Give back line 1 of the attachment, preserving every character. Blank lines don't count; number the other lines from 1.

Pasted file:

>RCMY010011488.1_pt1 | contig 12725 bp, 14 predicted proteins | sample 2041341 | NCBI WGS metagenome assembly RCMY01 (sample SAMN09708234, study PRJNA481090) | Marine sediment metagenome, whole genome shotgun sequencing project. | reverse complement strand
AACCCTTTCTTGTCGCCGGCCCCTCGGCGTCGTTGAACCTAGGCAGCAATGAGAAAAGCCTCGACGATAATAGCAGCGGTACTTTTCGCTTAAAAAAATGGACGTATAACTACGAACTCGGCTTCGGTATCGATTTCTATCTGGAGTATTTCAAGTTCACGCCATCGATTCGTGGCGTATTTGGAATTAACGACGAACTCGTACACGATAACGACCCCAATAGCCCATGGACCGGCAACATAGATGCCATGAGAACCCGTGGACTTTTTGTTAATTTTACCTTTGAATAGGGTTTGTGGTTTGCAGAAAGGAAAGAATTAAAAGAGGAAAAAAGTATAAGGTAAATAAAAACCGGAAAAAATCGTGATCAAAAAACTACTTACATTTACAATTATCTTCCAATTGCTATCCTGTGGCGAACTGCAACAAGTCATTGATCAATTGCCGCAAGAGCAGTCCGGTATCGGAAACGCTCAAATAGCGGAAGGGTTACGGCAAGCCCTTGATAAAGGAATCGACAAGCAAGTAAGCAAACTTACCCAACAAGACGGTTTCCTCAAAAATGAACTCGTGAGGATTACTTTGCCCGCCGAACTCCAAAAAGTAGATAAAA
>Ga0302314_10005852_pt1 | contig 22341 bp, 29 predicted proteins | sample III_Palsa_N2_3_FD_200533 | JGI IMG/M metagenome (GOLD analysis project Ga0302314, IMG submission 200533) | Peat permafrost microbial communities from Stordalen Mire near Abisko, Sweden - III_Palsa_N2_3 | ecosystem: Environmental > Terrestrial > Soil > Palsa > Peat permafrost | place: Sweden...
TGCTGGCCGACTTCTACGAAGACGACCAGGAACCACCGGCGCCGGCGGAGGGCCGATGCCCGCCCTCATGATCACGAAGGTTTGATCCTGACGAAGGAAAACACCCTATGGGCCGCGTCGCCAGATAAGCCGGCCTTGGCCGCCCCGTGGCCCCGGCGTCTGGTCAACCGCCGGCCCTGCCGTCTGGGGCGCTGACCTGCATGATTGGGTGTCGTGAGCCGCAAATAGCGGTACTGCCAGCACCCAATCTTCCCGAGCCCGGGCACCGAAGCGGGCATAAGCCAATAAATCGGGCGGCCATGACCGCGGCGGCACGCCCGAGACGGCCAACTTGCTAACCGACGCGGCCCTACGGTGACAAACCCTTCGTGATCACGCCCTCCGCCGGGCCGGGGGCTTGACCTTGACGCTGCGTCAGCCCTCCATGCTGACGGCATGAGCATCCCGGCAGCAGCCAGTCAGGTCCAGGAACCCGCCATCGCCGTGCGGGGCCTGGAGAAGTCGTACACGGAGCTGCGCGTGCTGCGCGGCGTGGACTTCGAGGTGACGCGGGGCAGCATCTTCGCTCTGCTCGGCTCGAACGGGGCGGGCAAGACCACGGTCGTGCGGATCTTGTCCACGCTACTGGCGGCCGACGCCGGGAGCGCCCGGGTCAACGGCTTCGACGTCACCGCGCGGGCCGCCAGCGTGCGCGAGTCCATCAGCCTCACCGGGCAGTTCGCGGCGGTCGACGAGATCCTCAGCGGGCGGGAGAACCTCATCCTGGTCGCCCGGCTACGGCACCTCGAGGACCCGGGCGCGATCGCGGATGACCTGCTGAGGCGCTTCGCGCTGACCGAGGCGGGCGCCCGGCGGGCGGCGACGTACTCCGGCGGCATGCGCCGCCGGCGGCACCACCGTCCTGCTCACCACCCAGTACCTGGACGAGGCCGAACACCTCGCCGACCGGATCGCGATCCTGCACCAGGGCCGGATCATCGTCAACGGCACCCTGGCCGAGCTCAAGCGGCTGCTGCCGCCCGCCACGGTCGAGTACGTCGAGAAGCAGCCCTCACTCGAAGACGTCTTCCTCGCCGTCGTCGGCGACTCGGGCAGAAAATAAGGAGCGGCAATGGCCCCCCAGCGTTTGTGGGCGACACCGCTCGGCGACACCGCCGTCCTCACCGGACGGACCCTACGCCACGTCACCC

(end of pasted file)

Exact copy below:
>RCMY010011488.1_pt1 | contig 12725 bp, 14 predicted proteins | sample 2041341 | NCBI WGS metagenome assembly RCMY01 (sample SAMN09708234, study PRJNA481090) | Marine sediment metagenome, whole genome shotgun sequencing project. | reverse complement strand